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After U.S. waterfowl seasons have I closed, where does a hunter go to shoot all the ducks he can point a gun at, with no limit, no license and no likelihood of apprehension? The answer is simple: he goes south, to Mexico, where millions of ducks winter each year and where, for a price, most rules protecting them can be waived.
There is, of course, a legal waterfowl hunting season in Mexico. It is a long season running from Nov. 1 to the end of March. There are also liberal legal bag limits—10 ducks per weekday, 20 a day on weekends. As for licenses, they are hard to get, but they do exist, and a hunter armed with pesos, patience and passport pictures can eventually find one. He may never have to show it, but it makes a good souvenir.
One would think the long season and liberal limits would produce enough shooting to keep most hunters in Mexico honest. The majority in fact are, but invariably they are forced to share the blame with game hogs who work hard at spoiling the sport of hunting for everyone.
Commercial hunters used to be the culprits, but this has changed in the last few years, thanks to the protests of conservationists on both sides of the border, who finally succeeded in cutting back market hunting by cutting back the market for the birds. Persuading the owners of restaurants not to serve game birds, and therefore not to buy them from native hunters, took a lot of selling and a lot of shouting on the part of U.S. hunters who were outraged at the idea of their birds being slaughtered like so much poultry.
Technically, of course, the birds belong to the U.S. no more than to Mexico or Canada, since all three countries contribute substantially to their existence. But we have always had a tendency to nationalize the waterfowl that pass within our borders. As a result, the U.S. press has repeatedly criticized the Mexican government, Mexican game laws and, most severely, Mexican hunters, for killing birds it claims belong to the U.S. Such criticism has not tended to improve international relations or the tempers of already beleaguered Mexican authorities who struggle against overwhelming odds to make any kind of game-management program work. Nor does it help solve the underlying causes of excessive waterfowl killing in Mexico.
To begin with, one must understand the fundamental differences between American and Mexican attitudes toward game. To the average American the duck he shoots is a reward of his sport; to the average Mexican, who cannot afford the luxury of sport, it is meat on the table.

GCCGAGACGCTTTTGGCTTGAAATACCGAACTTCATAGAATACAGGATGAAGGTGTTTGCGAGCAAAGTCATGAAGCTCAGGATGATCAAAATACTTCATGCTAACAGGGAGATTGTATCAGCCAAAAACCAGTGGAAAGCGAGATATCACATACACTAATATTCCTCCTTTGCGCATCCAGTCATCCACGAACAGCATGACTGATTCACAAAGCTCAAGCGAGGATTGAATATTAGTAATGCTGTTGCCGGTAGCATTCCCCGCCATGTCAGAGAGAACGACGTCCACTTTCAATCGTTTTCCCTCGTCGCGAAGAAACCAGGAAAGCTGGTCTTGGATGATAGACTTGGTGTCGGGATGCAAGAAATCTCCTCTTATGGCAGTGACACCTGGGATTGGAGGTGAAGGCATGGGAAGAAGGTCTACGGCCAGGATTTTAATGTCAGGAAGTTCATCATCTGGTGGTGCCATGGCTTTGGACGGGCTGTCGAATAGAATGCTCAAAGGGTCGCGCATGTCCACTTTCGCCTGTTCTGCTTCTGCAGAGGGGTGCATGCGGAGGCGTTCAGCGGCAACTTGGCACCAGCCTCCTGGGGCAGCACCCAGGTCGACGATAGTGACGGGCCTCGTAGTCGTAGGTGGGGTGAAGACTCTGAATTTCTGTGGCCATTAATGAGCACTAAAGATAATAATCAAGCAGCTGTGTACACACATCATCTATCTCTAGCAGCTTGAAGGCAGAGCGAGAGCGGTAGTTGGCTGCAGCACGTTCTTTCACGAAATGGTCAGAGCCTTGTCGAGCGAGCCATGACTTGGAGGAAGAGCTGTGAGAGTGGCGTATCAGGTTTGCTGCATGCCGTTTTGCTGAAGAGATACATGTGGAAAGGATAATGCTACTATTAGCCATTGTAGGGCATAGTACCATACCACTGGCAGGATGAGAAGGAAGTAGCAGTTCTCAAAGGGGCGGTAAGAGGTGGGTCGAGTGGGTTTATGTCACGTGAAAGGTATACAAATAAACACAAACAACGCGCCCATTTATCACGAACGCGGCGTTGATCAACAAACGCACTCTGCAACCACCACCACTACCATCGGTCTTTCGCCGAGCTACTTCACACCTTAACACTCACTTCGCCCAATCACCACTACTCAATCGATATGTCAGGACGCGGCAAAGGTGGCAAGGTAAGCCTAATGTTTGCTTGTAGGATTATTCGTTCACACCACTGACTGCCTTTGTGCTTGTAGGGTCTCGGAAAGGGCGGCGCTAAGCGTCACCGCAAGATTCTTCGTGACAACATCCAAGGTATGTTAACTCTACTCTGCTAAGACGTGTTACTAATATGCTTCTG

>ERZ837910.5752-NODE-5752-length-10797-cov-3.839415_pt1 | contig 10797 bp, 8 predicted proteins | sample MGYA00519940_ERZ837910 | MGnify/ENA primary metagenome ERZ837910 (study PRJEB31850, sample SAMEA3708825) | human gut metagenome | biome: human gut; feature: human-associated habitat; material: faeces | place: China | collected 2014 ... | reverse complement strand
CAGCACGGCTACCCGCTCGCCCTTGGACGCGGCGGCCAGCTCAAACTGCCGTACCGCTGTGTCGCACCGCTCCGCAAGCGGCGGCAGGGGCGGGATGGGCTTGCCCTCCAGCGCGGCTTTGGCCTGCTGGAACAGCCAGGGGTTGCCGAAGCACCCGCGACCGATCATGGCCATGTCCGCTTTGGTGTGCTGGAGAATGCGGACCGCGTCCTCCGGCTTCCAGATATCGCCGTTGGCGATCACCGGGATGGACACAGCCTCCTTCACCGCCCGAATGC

This is difficult for most Americans to appreciate. In our society there is no necessity to hunt in order to provide food. Hunting is sport. More than 15 million Americans, representing every social and economic level in the U.S., hunt each year for recreation. Starting at an early age, these hunters are educated to the multiple values of wildlife and to protecting and propagating it for future generations. All hunters contribute financially toward this goal through taxes on sporting arms and ammunition, which are then funneled directly into wildlife management. Many belong to clubs and organizations dedicated to conserving game.
The situation is quite different south of the border. Although a Mexican branch of Ducks Unlimited was formed two years ago, there are few clubs, no public conservation-education programs and neither funds nor personnel to implement game management. There are some Mexicans with sufficient money and leisure to hunt for sport, but they are few and they have little influence upon hunting habits.
The average Mexican is poor, and when winter comes and great concentrations of plump waterfowl flock into his area, no sportsman, club or treaty on earth will convince him that these birds were not put there for his pot. And there is no real reason why the hungry native should not shoot them for this purpose. But this rationale no longer applies when the kill exceeds the demands of the hunter's own table.
If the waterfowl watchdogs in our country were once outraged at Mexican market hunters, they are even more so today at Mexican guides who promote out-of-season, limitless, licenseless duck shoots for a fee. This further "abuse of American waterfowl" for commercial gain has launched new and vigorous criticism of Mexican hunting practices.